<p>a cube of 100 magnets... how big is that?</p><p>And it should be possible to take the head off by twisting it slighty, even more dangerous fun!</p>
<p>Hey! plasmana i like your how-to instructable's, but i wonder one thing : it is possible to make a tesla coil of a plasma ball? pls answear as quickly you can ( i am new and i cant English so good )</p>
<p>you can make a tesla coil with a plasma ball, but only a very old one. The old plasma globes actually contain solid state tesla coils, but at the very least you could use one as a high voltage power supply.</p>
hey thats some pretty cool stuff but believe it or not I just got that same plasma ball for Christmas!
<p>Screwed up the keyboard on a Casio 9860gII and 115es temporarily. Also caused them to hard lock and dim the screen. Effects stopped after removal of exposure to the plasma tube, and still functioned as expected. Crashed a TI-85!(That is, a hard crash, but only whilst in the proximity of the discharge tube) Had no effect on TI-83+/84+cse. Screen dimmed slightly on TI-92+, but was otherwise unaffected. iPod Nano 2g was mostly unaffected, except for a spike in power usage.</p>
<p>my brother was playing xbox and my friend opened the trey by touching the plasma ball</p>
Smart idea! I really like this project. Thanks for shearig :)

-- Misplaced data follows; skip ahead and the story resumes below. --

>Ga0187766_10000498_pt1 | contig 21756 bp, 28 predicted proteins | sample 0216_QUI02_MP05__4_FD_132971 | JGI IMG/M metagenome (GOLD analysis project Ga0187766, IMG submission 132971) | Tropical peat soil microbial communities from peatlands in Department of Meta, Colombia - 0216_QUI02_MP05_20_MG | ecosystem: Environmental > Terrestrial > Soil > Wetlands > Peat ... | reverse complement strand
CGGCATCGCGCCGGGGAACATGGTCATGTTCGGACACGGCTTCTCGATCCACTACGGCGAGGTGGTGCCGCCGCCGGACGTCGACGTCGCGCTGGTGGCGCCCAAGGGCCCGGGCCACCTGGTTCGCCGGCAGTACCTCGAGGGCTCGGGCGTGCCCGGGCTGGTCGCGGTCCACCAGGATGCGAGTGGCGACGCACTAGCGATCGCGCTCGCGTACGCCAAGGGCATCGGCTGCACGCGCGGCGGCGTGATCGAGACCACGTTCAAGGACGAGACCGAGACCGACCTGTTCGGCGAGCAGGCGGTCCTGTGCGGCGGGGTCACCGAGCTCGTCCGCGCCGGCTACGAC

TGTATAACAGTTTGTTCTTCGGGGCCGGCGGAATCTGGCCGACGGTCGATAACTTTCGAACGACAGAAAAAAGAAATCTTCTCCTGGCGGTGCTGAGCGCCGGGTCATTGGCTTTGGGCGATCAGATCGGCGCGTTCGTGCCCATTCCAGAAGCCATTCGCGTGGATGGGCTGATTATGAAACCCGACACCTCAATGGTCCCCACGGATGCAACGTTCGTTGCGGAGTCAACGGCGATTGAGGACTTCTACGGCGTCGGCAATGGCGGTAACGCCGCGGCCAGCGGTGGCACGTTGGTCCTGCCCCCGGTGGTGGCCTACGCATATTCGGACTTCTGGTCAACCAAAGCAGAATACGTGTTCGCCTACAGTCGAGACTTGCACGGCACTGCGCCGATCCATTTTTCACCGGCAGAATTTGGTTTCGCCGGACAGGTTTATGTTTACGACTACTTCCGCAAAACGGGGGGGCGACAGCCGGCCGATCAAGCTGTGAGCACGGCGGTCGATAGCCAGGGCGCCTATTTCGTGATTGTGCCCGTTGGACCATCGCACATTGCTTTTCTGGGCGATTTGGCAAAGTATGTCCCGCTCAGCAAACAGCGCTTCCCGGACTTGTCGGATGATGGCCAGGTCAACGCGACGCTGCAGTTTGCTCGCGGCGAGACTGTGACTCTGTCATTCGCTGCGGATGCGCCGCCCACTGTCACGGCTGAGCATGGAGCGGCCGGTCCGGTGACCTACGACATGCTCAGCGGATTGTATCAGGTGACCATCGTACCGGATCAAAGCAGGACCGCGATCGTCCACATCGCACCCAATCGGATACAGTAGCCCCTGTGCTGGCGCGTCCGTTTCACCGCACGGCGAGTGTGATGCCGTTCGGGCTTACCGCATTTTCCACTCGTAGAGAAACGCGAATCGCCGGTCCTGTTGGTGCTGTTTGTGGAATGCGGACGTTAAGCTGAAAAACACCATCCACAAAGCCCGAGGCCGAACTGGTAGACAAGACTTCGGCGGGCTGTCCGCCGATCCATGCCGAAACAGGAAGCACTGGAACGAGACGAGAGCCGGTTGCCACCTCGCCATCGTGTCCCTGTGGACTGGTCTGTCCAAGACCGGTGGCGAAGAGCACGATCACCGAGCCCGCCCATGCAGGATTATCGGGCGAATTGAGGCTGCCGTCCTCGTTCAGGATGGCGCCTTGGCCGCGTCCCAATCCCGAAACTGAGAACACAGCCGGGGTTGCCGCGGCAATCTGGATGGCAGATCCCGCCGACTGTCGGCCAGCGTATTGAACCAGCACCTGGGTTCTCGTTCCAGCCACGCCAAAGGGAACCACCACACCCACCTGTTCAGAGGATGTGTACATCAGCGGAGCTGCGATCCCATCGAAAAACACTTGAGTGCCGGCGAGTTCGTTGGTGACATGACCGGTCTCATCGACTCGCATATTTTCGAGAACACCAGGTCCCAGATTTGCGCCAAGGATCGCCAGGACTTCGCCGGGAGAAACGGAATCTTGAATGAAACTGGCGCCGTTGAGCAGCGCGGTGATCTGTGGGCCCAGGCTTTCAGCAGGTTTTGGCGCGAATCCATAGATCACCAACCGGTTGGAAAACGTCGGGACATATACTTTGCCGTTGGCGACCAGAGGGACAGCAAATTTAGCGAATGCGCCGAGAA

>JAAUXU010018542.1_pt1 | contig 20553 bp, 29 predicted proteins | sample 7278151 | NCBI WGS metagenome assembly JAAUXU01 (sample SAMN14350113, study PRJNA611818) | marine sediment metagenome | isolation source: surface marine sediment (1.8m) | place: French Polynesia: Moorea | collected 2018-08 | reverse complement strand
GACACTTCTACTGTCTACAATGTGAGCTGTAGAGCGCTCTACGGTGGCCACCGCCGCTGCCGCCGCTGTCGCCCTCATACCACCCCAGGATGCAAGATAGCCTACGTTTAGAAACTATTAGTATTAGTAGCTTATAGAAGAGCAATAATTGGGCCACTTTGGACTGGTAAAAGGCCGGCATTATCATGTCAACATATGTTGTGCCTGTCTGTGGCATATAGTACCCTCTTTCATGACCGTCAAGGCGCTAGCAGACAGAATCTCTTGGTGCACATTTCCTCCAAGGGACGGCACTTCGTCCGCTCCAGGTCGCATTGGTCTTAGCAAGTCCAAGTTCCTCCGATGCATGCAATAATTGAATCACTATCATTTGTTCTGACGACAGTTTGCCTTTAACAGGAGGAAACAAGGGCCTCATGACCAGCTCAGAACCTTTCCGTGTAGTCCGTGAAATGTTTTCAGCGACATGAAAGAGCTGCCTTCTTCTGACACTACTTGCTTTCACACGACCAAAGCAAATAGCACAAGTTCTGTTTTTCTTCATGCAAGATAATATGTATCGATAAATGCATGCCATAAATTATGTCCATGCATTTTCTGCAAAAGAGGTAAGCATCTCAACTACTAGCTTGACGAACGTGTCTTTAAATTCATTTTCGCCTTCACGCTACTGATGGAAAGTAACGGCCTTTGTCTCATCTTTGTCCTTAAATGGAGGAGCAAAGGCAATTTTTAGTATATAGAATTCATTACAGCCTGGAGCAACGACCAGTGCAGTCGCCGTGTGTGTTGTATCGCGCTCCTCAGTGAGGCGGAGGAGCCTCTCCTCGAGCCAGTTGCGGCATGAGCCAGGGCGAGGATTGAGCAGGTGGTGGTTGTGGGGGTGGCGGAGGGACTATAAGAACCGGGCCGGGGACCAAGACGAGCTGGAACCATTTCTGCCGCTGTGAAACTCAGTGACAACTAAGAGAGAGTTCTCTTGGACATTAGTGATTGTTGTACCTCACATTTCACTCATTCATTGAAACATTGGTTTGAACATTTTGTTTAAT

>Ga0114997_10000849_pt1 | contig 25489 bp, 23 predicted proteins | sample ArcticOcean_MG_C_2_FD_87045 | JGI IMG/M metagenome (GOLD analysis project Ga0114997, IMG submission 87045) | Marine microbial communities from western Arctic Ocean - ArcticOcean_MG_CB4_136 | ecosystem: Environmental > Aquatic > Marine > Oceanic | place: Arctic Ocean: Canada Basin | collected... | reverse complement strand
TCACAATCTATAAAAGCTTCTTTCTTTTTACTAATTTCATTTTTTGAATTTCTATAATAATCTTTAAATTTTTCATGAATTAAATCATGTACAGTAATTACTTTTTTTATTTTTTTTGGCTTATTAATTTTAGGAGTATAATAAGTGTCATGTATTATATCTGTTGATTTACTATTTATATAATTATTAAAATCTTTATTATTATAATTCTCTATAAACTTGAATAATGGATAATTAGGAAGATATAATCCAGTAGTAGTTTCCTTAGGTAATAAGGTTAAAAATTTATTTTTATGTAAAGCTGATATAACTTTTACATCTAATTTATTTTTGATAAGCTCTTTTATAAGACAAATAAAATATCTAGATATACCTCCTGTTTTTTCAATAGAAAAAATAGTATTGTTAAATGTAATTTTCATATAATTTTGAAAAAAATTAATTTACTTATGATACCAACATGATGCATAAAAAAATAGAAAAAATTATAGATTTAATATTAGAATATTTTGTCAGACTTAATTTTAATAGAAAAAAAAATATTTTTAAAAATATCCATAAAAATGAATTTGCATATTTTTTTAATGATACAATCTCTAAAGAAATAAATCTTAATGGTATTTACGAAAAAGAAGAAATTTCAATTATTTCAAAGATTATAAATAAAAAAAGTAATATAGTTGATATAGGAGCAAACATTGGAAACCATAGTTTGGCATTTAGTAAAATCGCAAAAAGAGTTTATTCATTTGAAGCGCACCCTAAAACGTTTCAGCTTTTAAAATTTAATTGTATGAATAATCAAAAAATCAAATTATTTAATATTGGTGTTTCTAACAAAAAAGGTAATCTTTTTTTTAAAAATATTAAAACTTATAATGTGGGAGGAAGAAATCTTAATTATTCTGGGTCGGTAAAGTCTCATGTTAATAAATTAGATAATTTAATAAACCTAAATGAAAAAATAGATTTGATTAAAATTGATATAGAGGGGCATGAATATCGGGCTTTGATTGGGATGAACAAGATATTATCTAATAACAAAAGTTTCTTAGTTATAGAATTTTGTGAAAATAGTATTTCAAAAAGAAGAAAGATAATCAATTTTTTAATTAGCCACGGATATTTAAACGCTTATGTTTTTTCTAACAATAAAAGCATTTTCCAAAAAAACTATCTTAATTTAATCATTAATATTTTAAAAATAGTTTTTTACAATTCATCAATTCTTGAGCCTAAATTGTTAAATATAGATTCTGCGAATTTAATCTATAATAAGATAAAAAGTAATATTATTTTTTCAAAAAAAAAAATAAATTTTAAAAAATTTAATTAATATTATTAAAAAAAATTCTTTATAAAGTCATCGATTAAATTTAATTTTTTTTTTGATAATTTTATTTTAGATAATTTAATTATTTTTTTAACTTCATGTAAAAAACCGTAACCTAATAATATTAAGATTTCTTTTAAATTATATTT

<p>I have an awesome plasma bowl, and I have these huge speaker magnets . 6 / 30 ounce magnets and they are stacked up on top of each other. I put the plasma bowl on top of the magnets and the first thing I noticed was the electric bolts don't go all the way to the glass . they go like half way. but when I touch the glass , wow the shock is way stronger. why does the electric bolts not make it all the way to the glass, and why is the shock more intense , I hope it wont break my plasma bowl lol.</p>
<p>Once, I was trying to do math on a cheap calculator next to one of these things! Now I know why the square root of 90 is 888885888!</p>
Try to put the magnets togheter "the way they don't want to" so force them. Then you get a stronger magnet. If you put them togheter like they want, then the magnetic field is much lower.
I think you've got this back to front. Magnets stuck together the way they &quot;want to&quot; reinforce each other* Magnets forced together cancel each other out. You can try this out easily with only a couple of magnets, put them togeterh one way, then the other. See which way picks up more paperclips. *unless you have them set up so they go around in a loop, then less of the field is free to act externally